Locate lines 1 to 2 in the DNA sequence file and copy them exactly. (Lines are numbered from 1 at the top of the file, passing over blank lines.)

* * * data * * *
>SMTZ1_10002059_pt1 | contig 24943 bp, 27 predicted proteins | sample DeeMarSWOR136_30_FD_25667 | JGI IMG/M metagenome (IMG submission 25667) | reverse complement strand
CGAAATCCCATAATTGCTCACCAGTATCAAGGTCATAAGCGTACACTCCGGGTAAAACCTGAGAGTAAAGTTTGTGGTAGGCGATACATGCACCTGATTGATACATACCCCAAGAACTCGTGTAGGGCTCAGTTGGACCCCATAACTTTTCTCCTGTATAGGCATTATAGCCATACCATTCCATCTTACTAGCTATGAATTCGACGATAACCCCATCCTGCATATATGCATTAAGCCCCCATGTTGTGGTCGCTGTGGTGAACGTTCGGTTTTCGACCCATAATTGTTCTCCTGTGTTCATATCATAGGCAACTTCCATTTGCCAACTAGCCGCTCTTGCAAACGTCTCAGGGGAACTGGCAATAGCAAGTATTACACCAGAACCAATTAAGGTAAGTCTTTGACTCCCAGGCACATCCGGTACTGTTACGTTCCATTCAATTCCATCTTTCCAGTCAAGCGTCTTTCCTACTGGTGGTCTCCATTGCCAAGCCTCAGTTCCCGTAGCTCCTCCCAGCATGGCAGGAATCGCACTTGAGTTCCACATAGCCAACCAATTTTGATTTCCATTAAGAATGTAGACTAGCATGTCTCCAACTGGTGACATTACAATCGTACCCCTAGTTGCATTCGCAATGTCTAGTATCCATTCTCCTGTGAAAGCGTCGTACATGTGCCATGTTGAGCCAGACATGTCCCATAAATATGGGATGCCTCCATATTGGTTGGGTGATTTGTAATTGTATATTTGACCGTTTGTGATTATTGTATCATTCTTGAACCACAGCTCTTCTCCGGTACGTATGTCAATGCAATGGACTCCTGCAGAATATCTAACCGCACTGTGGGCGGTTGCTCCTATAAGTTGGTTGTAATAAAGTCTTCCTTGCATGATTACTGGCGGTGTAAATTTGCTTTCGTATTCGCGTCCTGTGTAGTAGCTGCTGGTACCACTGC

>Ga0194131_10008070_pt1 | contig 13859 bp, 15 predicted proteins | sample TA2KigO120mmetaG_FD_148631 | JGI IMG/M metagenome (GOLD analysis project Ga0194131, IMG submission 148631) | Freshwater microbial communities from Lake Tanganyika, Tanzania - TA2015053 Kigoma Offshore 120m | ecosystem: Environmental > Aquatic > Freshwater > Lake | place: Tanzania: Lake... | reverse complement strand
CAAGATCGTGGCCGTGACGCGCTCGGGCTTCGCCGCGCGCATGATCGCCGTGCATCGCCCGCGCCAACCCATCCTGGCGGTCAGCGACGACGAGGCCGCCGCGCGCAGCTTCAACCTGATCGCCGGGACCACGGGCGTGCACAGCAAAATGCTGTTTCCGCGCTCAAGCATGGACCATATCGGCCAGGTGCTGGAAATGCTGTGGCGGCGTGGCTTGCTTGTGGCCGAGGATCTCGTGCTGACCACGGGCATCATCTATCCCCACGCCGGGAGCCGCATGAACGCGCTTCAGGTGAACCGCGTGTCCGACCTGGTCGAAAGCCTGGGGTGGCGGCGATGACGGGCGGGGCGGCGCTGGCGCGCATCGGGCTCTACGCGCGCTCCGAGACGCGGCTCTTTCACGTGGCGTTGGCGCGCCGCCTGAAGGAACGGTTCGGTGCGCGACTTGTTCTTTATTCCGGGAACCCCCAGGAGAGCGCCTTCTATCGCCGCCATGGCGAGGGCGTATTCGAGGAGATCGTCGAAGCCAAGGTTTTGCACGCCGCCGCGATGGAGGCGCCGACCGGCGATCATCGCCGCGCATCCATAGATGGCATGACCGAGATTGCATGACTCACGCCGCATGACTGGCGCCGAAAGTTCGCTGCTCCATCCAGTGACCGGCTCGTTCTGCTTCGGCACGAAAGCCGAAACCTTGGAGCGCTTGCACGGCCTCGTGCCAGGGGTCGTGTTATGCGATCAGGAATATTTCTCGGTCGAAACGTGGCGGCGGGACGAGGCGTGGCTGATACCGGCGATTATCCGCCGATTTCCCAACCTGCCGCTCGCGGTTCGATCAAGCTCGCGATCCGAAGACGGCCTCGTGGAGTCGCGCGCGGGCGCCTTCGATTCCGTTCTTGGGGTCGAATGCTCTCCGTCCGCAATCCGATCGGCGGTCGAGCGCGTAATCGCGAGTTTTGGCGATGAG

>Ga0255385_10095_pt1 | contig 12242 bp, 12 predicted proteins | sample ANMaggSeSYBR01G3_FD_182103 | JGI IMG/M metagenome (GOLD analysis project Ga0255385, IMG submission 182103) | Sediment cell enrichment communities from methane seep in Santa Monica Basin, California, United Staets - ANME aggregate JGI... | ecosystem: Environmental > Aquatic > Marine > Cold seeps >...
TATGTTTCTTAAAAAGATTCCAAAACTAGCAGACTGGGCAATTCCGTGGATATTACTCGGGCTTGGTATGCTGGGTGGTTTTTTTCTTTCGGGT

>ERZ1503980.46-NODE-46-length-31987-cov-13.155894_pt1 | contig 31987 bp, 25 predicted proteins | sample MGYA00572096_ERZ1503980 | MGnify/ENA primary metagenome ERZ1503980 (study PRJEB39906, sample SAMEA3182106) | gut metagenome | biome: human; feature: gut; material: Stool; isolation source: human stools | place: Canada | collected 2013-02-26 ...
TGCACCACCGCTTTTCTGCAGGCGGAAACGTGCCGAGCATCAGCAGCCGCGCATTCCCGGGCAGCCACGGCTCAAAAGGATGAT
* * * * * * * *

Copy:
>SMTZ1_10002059_pt1 | contig 24943 bp, 27 predicted proteins | sample DeeMarSWOR136_30_FD_25667 | JGI IMG/M metagenome (IMG submission 25667) | reverse complement strand
CGAAATCCCATAATTGCTCACCAGTATCAAGGTCATAAGCGTACACTCCGGGTAAAACCTGAGAGTAAAGTTTGTGGTAGGCGATACATGCACCTGATTGATACATACCCCAAGAACTCGTGTAGGGCTCAGTTGGACCCCATAACTTTTCTCCTGTATAGGCATTATAGCCATACCATTCCATCTTACTAGCTATGAATTCGACGATAACCCCATCCTGCATATATGCATTAAGCCCCCATGTTGTGGTCGCTGTGGTGAACGTTCGGTTTTCGACCCATAATTGTTCTCCTGTGTTCATATCATAGGCAACTTCCATTTGCCAACTAGCCGCTCTTGCAAACGTCTCAGGGGAACTGGCAATAGCAAGTATTACACCAGAACCAATTAAGGTAAGTCTTTGACTCCCAGGCACATCCGGTACTGTTACGTTCCATTCAATTCCATCTTTCCAGTCAAGCGTCTTTCCTACTGGTGGTCTCCATTGCCAAGCCTCAGTTCCCGTAGCTCCTCCCAGCATGGCAGGAATCGCACTTGAGTTCCACATAGCCAACCAATTTTGATTTCCATTAAGAATGTAGACTAGCATGTCTCCAACTGGTGACATTACAATCGTACCCCTAGTTGCATTCGCAATGTCTAGTATCCATTCTCCTGTGAAAGCGTCGTACATGTGCCATGTTGAGCCAGACATGTCCCATAAATATGGGATGCCTCCATATTGGTTGGGTGATTTGTAATTGTATATTTGACCGTTTGTGATTATTGTATCATTCTTGAACCACAGCTCTTCTCCGGTACGTATGTCAATGCAATGGACTCCTGCAGAATATCTAACCGCACTGTGGGCGGTTGCTCCTATAAGTTGGTTGTAATAAAGTCTTCCTTGCATGATTACTGGCGGTGTAAATTTGCTTTCGTATTCGCGTCCTGTGTAGTAGCTGCTGGTACCACTGC